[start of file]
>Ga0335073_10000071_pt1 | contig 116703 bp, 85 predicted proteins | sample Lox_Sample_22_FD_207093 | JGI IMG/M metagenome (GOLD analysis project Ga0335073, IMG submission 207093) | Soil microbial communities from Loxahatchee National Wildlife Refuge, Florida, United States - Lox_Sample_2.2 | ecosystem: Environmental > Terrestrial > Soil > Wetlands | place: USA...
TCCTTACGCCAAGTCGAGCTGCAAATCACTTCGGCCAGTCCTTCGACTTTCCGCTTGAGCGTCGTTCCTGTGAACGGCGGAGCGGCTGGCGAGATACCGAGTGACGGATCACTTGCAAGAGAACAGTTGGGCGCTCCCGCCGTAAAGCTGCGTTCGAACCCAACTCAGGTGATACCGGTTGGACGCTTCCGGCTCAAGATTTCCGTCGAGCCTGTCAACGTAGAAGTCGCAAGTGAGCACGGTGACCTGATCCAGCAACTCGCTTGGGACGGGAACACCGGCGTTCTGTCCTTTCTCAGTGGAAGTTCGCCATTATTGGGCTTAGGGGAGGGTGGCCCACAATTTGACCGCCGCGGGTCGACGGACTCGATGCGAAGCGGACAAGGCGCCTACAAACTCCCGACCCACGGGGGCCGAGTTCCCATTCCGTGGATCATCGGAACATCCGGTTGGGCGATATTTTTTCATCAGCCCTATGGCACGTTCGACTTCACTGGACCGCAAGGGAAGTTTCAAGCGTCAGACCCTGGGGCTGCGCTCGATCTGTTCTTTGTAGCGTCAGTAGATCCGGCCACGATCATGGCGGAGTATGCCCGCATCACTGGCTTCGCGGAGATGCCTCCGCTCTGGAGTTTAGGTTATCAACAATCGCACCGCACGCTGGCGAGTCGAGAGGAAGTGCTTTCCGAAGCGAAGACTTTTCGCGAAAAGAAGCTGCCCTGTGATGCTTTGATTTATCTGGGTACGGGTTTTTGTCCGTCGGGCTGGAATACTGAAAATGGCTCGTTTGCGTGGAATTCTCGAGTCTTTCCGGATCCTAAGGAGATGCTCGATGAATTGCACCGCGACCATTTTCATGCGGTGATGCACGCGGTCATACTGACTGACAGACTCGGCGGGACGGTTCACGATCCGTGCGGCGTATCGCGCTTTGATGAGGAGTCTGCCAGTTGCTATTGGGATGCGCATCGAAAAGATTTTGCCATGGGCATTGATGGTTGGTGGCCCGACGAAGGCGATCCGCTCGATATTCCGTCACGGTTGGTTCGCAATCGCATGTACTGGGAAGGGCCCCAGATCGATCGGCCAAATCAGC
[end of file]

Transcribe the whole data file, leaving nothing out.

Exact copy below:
>Ga0335073_10000071_pt1 | contig 116703 bp, 85 predicted proteins | sample Lox_Sample_22_FD_207093 | JGI IMG/M metagenome (GOLD analysis project Ga0335073, IMG submission 207093) | Soil microbial communities from Loxahatchee National Wildlife Refuge, Florida, United States - Lox_Sample_2.2 | ecosystem: Environmental > Terrestrial > Soil > Wetlands | place: USA...
TCCTTACGCCAAGTCGAGCTGCAAATCACTTCGGCCAGTCCTTCGACTTTCCGCTTGAGCGTCGTTCCTGTGAACGGCGGAGCGGCTGGCGAGATACCGAGTGACGGATCACTTGCAAGAGAACAGTTGGGCGCTCCCGCCGTAAAGCTGCGTTCGAACCCAACTCAGGTGATACCGGTTGGACGCTTCCGGCTCAAGATTTCCGTCGAGCCTGTCAACGTAGAAGTCGCAAGTGAGCACGGTGACCTGATCCAGCAACTCGCTTGGGACGGGAACACCGGCGTTCTGTCCTTTCTCAGTGGAAGTTCGCCATTATTGGGCTTAGGGGAGGGTGGCCCACAATTTGACCGCCGCGGGTCGACGGACTCGATGCGAAGCGGACAAGGCGCCTACAAACTCCCGACCCACGGGGGCCGAGTTCCCATTCCGTGGATCATCGGAACATCCGGTTGGGCGATATTTTTTCATCAGCCCTATGGCACGTTCGACTTCACTGGACCGCAAGGGAAGTTTCAAGCGTCAGACCCTGGGGCTGCGCTCGATCTGTTCTTTGTAGCGTCAGTAGATCCGGCCACGATCATGGCGGAGTATGCCCGCATCACTGGCTTCGCGGAGATGCCTCCGCTCTGGAGTTTAGGTTATCAACAATCGCACCGCACGCTGGCGAGTCGAGAGGAAGTGCTTTCCGAAGCGAAGACTTTTCGCGAAAAGAAGCTGCCCTGTGATGCTTTGATTTATCTGGGTACGGGTTTTTGTCCGTCGGGCTGGAATACTGAAAATGGCTCGTTTGCGTGGAATTCTCGAGTCTTTCCGGATCCTAAGGAGATGCTCGATGAATTGCACCGCGACCATTTTCATGCGGTGATGCACGCGGTCATACTGACTGACAGACTCGGCGGGACGGTTCACGATCCGTGCGGCGTATCGCGCTTTGATGAGGAGTCTGCCAGTTGCTATTGGGATGCGCATCGAAAAGATTTTGCCATGGGCATTGATGGTTGGTGGCCCGACGAAGGCGATCCGCTCGATATTCCGTCACGGTTGGTTCGCAATCGCATGTACTGGGAAGGGCCCCAGATCGATCGGCCAAATCAGC